How do financial services brands successfully emerge from COVID-19?

As financial concerns become the number one source of COVID-19 worry, banking and insurance brands have an opportunity to step up and show their true value.
15 May 2020
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Alex Wright
Alex
Wright

Client Partner, Insights Division, UK

Winnie Cheng
Winnie
Cheng

Senior Client Lead, Insights Division, UK

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In the 2008 financial crisis, banks were seen as the bad guys and the root cause of the problem. In this current crisis, financial services providers are once again in the spotlight, but this time have an opportunity to bring out the best of their core values and emerge positively.

We expect there will be winners and losers, but who these will be is not yet clear. As anxious consumers and businesses seek reassurance in this time of uncertainty, established players have an opportunity to build long-term trust by supporting individuals and society to re-emerge. Meanwhile, fintechs and digital natives have the agility to respond to new patterns of consumer behaviour through simplified experiences, and thus attract new customer segments.

Across the board decisive action is required, and we have developed four key areas of focus which all financial services brands should consider in their response to COVID-19:

1. Invest in your brand

Our BrandZ data shows that brands with the strongest brand equity recovered from the last recession nine times faster than the average, so now is not the time to shut down marketing investment. Financial services brands should seek to maintain their share of voice and promote their brand values, provide reassurance and build trust. This does not necessarily mean entirely new campaigns, in fact we have seen the re-running of earlier executions perform well through this crisis.

2. Humanise digital experiences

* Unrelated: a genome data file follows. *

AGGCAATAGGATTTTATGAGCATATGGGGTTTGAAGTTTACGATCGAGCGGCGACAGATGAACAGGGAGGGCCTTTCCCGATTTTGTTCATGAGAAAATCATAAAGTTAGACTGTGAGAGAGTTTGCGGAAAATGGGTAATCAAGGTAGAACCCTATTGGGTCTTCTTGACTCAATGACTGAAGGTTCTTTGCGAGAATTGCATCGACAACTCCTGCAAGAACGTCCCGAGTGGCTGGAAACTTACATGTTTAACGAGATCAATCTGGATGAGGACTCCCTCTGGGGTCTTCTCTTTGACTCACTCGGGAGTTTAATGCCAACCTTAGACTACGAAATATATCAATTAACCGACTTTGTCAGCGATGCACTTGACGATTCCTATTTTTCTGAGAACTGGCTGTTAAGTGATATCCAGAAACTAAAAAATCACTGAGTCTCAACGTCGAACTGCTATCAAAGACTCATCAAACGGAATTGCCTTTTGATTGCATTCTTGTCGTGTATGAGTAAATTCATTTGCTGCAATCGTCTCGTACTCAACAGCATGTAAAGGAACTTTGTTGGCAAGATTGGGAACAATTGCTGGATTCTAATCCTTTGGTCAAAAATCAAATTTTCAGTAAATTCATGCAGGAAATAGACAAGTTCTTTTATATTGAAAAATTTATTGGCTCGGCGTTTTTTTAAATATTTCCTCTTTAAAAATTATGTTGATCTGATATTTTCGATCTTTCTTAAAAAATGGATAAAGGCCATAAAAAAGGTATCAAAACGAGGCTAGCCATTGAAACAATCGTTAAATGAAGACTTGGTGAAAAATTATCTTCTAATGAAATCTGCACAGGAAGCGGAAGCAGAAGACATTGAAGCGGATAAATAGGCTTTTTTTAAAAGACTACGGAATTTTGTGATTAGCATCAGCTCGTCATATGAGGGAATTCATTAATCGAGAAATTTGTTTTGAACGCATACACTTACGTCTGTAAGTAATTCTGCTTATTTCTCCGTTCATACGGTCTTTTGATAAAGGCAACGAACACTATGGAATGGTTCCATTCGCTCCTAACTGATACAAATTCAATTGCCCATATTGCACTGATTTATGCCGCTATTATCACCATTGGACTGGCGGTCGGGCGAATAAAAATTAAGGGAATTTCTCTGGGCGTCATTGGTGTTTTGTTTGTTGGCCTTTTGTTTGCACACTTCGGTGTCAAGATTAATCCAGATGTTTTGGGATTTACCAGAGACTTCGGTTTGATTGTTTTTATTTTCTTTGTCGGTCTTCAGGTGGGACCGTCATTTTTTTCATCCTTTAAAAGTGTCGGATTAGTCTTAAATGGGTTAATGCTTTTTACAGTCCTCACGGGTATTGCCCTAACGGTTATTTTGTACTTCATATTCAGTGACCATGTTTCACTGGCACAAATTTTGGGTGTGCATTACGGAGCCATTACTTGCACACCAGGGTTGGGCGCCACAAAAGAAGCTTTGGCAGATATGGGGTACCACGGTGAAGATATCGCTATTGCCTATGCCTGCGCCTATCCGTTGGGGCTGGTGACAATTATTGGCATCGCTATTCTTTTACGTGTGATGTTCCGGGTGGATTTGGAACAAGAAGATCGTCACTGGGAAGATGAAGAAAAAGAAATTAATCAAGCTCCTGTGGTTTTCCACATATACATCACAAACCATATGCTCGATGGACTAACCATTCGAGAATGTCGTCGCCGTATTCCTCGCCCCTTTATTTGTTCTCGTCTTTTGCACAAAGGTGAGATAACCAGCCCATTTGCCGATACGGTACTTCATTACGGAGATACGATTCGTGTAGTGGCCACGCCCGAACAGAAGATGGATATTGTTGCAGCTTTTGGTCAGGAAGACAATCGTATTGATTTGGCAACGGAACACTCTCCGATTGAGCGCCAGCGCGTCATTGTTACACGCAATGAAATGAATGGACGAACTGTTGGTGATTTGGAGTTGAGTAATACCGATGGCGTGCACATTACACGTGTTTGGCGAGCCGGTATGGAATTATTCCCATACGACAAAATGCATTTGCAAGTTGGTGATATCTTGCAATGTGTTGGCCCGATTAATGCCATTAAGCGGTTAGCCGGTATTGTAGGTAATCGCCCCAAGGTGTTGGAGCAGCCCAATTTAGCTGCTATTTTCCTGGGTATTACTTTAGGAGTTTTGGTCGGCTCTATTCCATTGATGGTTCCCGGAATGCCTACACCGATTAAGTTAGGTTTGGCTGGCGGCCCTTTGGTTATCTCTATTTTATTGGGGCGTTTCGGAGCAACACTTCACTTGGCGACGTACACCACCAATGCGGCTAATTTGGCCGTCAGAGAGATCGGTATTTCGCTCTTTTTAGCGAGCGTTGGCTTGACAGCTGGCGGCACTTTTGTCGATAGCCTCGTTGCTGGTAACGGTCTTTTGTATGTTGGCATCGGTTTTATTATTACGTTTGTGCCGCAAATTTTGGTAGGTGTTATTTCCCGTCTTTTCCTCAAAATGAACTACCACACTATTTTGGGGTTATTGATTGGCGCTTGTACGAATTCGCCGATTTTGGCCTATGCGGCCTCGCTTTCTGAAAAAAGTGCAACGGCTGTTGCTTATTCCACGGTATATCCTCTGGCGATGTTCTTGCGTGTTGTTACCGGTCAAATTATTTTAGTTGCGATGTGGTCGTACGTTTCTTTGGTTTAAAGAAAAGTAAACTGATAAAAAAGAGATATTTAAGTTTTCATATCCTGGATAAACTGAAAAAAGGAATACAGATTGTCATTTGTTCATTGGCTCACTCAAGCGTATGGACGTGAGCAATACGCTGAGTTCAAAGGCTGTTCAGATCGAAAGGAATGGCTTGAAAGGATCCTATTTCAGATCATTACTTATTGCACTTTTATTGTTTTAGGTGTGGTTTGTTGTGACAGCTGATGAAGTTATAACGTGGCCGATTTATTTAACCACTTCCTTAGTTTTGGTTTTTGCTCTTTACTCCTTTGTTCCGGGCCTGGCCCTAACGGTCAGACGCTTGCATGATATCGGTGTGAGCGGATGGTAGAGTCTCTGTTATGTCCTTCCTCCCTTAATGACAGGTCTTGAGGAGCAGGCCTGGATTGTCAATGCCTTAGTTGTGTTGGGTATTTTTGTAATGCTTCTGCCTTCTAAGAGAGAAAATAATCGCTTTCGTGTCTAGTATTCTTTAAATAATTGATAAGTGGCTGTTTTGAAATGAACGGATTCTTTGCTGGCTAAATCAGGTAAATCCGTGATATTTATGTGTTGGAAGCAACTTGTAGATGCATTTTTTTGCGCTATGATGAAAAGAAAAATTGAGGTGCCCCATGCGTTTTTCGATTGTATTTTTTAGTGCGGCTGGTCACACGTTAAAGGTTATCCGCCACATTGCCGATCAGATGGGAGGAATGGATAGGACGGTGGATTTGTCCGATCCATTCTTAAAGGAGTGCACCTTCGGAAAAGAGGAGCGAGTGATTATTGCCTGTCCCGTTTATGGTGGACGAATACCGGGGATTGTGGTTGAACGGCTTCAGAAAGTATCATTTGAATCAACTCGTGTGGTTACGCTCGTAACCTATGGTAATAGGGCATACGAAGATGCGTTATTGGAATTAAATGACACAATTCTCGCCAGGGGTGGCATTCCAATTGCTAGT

People expect access to digital services when they can’t access other channels, but this isn’t enough. Brands should seek to create seamless connections between digital and human interactions, and think ‘digital first’ not ‘digital only’. By showing that a digital first experience is simpler and easier it is possible to create new patterns of behaviour that endure; if people feel forced to use digital channels they will revert back when they can.

3. Innovate for a changed world

While many of us hope for a swift return to normality, at Kantar we know that some changes will persist, and these changes present opportunities for innovation. For example, economic worries, frugality and concerns around hygiene and social distancing could accelerate phasing out of physical cards, see greater demand for financial protection, and see greater investment in sanitising/ventilating public and commercial properties. Developing scenarios and innovating at pace against these will be key.

4. Make a difference

Finally, brands need to think about where they can uniquely and authentically make a difference. To execute a successful purpose-led response, brands must start with themselves and what they stand for, centre on people and involve them in the process and seek to make the world a better place. Importantly financial brands have a genuine opportunity to contribute positively in relation to supply chains, sustainability or community support. Now is the time to stand tall and make a difference.

Across each of these aspects human insight is critical, and a one size fits all response will not work. At Kantar we have developed six consumer segments to help brands to understand levels of concern and the extent to which people can manage their response. For some people, concern is low, finances are not impacted, and they want to escape the current lockdown, whereas many others have high levels of health concerns, are crippled financially and do not know where to turn.

Considering the above, now is the time to regroup and rebuild with a long-term plan that is consistently executed across the four areas of focus.

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